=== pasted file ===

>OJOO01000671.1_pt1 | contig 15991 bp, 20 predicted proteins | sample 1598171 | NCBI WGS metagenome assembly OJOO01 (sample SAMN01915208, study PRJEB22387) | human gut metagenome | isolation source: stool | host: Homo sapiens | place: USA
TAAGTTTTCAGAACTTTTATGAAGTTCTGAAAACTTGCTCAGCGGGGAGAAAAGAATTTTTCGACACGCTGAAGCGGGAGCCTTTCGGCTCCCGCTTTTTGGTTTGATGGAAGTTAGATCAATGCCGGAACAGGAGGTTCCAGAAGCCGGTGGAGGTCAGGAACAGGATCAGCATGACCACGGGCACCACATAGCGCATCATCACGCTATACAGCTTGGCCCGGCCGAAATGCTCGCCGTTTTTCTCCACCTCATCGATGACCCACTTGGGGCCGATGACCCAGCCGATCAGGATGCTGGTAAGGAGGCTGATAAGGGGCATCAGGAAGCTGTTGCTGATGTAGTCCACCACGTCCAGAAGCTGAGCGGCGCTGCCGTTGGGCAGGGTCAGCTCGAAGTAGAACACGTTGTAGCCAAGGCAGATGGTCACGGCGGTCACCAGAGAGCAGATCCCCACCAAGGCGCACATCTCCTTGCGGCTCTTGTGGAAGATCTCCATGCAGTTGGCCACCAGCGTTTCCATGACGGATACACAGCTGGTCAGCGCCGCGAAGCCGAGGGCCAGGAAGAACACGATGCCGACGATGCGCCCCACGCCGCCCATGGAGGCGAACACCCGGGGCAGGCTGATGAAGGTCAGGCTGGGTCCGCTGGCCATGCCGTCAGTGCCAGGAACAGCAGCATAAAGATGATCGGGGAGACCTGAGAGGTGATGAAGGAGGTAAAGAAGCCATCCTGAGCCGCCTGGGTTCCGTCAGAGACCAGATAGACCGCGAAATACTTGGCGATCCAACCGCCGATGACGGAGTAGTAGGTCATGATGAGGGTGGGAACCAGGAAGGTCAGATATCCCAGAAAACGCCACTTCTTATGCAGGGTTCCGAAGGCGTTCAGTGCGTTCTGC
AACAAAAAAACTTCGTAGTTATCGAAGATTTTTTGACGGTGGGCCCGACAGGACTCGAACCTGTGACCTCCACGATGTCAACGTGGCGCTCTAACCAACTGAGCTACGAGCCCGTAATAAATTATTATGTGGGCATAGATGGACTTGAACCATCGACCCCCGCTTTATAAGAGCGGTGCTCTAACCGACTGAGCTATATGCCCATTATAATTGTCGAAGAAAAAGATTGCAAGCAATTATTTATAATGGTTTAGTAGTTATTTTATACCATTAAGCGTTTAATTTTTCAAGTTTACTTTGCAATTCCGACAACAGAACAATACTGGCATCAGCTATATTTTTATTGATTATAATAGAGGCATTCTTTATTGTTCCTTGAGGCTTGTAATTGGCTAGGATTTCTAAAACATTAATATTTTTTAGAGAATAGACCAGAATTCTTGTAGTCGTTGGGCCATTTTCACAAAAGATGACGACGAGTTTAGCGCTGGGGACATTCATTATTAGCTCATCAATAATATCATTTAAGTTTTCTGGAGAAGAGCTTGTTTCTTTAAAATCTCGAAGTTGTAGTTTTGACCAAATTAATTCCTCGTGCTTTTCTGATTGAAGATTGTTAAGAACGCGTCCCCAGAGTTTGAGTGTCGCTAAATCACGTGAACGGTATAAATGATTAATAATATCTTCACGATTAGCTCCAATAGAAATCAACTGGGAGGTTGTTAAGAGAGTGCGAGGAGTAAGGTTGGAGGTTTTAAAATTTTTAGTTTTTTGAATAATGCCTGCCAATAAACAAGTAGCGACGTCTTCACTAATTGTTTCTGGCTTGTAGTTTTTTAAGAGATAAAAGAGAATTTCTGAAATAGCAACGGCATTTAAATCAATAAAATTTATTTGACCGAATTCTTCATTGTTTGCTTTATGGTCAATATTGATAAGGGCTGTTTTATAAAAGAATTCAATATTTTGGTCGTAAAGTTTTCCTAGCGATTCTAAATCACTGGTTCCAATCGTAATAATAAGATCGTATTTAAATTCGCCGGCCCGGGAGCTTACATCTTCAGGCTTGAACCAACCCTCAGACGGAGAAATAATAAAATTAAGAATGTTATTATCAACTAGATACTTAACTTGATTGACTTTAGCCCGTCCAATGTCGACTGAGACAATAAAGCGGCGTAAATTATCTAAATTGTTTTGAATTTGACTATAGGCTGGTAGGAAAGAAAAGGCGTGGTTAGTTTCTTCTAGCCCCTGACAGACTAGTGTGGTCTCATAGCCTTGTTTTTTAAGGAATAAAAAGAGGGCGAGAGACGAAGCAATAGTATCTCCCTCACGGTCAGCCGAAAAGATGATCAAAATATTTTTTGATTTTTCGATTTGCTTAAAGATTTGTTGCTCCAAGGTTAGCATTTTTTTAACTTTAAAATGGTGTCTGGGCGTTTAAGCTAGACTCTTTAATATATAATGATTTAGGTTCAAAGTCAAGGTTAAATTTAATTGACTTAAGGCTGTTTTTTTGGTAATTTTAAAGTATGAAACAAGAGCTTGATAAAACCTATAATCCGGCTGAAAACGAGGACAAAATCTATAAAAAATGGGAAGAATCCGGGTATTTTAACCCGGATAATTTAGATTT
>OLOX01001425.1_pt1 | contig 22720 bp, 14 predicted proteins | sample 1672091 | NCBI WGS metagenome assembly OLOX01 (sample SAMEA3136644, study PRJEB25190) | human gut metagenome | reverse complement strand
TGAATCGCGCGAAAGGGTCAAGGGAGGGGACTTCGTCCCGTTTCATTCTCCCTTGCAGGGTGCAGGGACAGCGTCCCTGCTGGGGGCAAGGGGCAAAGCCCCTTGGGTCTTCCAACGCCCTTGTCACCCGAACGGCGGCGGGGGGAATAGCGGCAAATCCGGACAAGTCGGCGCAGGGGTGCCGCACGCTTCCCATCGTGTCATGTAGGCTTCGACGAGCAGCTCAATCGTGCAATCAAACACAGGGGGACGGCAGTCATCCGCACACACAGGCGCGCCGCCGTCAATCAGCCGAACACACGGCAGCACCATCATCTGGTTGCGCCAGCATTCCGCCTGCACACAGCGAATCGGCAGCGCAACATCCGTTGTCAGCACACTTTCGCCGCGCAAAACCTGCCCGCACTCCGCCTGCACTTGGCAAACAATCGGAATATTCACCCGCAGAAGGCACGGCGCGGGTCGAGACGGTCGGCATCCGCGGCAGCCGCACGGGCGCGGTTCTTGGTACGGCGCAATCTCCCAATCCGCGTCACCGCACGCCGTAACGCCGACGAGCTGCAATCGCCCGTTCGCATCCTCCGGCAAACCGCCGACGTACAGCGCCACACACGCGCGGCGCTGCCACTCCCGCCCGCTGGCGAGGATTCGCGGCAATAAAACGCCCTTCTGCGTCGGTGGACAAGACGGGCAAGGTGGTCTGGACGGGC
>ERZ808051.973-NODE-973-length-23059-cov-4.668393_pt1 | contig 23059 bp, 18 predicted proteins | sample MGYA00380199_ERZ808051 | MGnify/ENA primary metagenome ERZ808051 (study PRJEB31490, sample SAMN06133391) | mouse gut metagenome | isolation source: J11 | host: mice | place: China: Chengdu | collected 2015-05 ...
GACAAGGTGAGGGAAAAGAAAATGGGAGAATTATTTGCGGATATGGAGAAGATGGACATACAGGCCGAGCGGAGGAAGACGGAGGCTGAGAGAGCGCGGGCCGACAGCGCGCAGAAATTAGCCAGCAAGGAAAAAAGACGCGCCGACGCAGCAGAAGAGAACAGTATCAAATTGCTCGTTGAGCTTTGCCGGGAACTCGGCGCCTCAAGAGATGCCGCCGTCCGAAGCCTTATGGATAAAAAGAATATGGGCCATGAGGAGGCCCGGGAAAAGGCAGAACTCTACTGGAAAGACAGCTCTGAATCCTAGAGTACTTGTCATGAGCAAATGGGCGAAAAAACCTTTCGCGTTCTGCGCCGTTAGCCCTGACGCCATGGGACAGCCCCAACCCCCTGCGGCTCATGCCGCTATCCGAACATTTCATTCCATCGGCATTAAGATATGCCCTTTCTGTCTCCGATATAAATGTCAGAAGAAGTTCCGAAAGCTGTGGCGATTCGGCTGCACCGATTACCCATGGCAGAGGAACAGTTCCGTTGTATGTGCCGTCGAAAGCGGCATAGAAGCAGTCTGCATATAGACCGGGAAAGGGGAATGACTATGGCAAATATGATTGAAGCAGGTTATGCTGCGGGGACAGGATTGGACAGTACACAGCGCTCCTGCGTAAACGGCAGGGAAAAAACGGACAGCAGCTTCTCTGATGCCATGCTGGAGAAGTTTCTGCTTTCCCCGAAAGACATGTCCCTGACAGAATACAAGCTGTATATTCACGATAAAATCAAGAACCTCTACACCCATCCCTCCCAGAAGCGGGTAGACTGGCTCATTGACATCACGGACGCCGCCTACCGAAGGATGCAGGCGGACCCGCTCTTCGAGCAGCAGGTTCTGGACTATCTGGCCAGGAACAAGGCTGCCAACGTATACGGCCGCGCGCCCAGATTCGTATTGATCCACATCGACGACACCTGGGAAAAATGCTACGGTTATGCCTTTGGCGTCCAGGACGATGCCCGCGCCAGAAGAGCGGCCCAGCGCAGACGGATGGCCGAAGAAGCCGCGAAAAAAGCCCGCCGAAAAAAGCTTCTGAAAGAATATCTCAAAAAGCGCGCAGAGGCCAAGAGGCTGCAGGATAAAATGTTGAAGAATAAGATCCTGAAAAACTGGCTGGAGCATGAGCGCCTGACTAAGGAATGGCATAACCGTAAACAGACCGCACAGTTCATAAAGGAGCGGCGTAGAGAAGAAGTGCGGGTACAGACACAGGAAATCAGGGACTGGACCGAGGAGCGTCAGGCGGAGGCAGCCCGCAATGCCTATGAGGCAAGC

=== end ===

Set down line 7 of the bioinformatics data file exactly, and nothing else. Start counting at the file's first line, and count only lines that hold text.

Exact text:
GACAAGGTGAGGGAAAAGAAAATGGGAGAATTATTTGCGGATATGGAGAAGATGGACATACAGGCCGAGCGGAGGAAGACGGAGGCTGAGAGAGCGCGGGCCGACAGCGCGCAGAAATTAGCCAGCAAGGAAAAAAGACGCGCCGACGCAGCAGAAGAGAACAGTATCAAATTGCTCGTTGAGCTTTGCCGGGAACTCGGCGCCTCAAGAGATGCCGCCGTCCGAAGCCTTATGGATAAAAAGAATATGGGCCATGAGGAGGCCCGGGAAAAGGCAGAACTCTACTGGAAAGACAGCTCTGAATCCTAGAGTACTTGTCATGAGCAAATGGGCGAAAAAACCTTTCGCGTTCTGCGCCGTTAGCCCTGACGCCATGGGACAGCCCCAACCCCCTGCGGCTCATGCCGCTATCCGAACATTTCATTCCATCGGCATTAAGATATGCCCTTTCTGTCTCCGATATAAATGTCAGAAGAAGTTCCGAAAGCTGTGGCGATTCGGCTGCACCGATTACCCATGGCAGAGGAACAGTTCCGTTGTATGTGCCGTCGAAAGCGGCATAGAAGCAGTCTGCATATAGACCGGGAAAGGGGAATGACTATGGCAAATATGATTGAAGCAGGTTATGCTGCGGGGACAGGATTGGACAGTACACAGCGCTCCTGCGTAAACGGCAGGGAAAAAACGGACAGCAGCTTCTCTGATGCCATGCTGGAGAAGTTTCTGCTTTCCCCGAAAGACATGTCCCTGACAGAATACAAGCTGTATATTCACGATAAAATCAAGAACCTCTACACCCATCCCTCCCAGAAGCGGGTAGACTGGCTCATTGACATCACGGACGCCGCCTACCGAAGGATGCAGGCGGACCCGCTCTTCGAGCAGCAGGTTCTGGACTATCTGGCCAGGAACAAGGCTGCCAACGTATACGGCCGCGCGCCCAGATTCGTATTGATCCACATCGACGACACCTGGGAAAAATGCTACGGTTATGCCTTTGGCGTCCAGGACGATGCCCGCGCCAGAAGAGCGGCCCAGCGCAGACGGATGGCCGAAGAAGCCGCGAAAAAAGCCCGCCGAAAAAAGCTTCTGAAAGAATATCTCAAAAAGCGCGCAGAGGCCAAGAGGCTGCAGGATAAAATGTTGAAGAATAAGATCCTGAAAAACTGGCTGGAGCATGAGCGCCTGACTAAGGAATGGCATAACCGTAAACAGACCGCACAGTTCATAAAGGAGCGGCGTAGAGAAGAAGTGCGGGTACAGACACAGGAAATCAGGGACTGGACCGAGGAGCGTCAGGCGGAGGCAGCCCGCAATGCCTATGAGGCAAGC